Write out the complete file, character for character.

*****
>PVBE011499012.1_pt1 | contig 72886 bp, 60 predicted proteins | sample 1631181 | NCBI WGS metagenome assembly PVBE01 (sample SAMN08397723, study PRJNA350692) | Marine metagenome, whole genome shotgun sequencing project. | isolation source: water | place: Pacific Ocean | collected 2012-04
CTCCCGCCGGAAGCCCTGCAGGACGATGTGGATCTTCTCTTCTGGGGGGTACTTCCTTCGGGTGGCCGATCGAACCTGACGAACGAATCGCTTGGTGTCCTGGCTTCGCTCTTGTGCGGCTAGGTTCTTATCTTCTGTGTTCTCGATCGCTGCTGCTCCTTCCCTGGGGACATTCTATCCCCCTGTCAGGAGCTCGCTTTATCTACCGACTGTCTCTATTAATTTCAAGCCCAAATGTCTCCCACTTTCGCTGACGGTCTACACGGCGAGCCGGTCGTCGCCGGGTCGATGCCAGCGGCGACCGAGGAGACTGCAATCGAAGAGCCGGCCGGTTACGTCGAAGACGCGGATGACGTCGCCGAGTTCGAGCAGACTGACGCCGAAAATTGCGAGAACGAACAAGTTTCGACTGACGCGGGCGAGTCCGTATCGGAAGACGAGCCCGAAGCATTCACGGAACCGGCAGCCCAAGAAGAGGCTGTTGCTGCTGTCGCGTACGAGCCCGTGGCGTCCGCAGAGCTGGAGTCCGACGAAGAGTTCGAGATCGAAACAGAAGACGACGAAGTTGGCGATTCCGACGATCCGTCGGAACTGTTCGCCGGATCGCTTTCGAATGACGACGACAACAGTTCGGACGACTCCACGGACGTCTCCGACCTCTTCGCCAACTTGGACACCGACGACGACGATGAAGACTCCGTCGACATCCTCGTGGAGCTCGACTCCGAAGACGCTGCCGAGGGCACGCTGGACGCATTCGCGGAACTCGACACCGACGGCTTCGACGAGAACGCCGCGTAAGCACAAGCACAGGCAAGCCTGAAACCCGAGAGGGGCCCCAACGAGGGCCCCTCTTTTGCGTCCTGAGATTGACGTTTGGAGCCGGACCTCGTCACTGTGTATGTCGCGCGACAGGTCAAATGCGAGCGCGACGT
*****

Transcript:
>PVBE011499012.1_pt1 | contig 72886 bp, 60 predicted proteins | sample 1631181 | NCBI WGS metagenome assembly PVBE01 (sample SAMN08397723, study PRJNA350692) | Marine metagenome, whole genome shotgun sequencing project. | isolation source: water | place: Pacific Ocean | collected 2012-04
CTCCCGCCGGAAGCCCTGCAGGACGATGTGGATCTTCTCTTCTGGGGGGTACTTCCTTCGGGTGGCCGATCGAACCTGACGAACGAATCGCTTGGTGTCCTGGCTTCGCTCTTGTGCGGCTAGGTTCTTATCTTCTGTGTTCTCGATCGCTGCTGCTCCTTCCCTGGGGACATTCTATCCCCCTGTCAGGAGCTCGCTTTATCTACCGACTGTCTCTATTAATTTCAAGCCCAAATGTCTCCCACTTTCGCTGACGGTCTACACGGCGAGCCGGTCGTCGCCGGGTCGATGCCAGCGGCGACCGAGGAGACTGCAATCGAAGAGCCGGCCGGTTACGTCGAAGACGCGGATGACGTCGCCGAGTTCGAGCAGACTGACGCCGAAAATTGCGAGAACGAACAAGTTTCGACTGACGCGGGCGAGTCCGTATCGGAAGACGAGCCCGAAGCATTCACGGAACCGGCAGCCCAAGAAGAGGCTGTTGCTGCTGTCGCGTACGAGCCCGTGGCGTCCGCAGAGCTGGAGTCCGACGAAGAGTTCGAGATCGAAACAGAAGACGACGAAGTTGGCGATTCCGACGATCCGTCGGAACTGTTCGCCGGATCGCTTTCGAATGACGACGACAACAGTTCGGACGACTCCACGGACGTCTCCGACCTCTTCGCCAACTTGGACACCGACGACGACGATGAAGACTCCGTCGACATCCTCGTGGAGCTCGACTCCGAAGACGCTGCCGAGGGCACGCTGGACGCATTCGCGGAACTCGACACCGACGGCTTCGACGAGAACGCCGCGTAAGCACAAGCACAGGCAAGCCTGAAACCCGAGAGGGGCCCCAACGAGGGCCCCTCTTTTGCGTCCTGAGATTGACGTTTGGAGCCGGACCTCGTCACTGTGTATGTCGCGCGACAGGTCAAATGCGAGCGCGACGT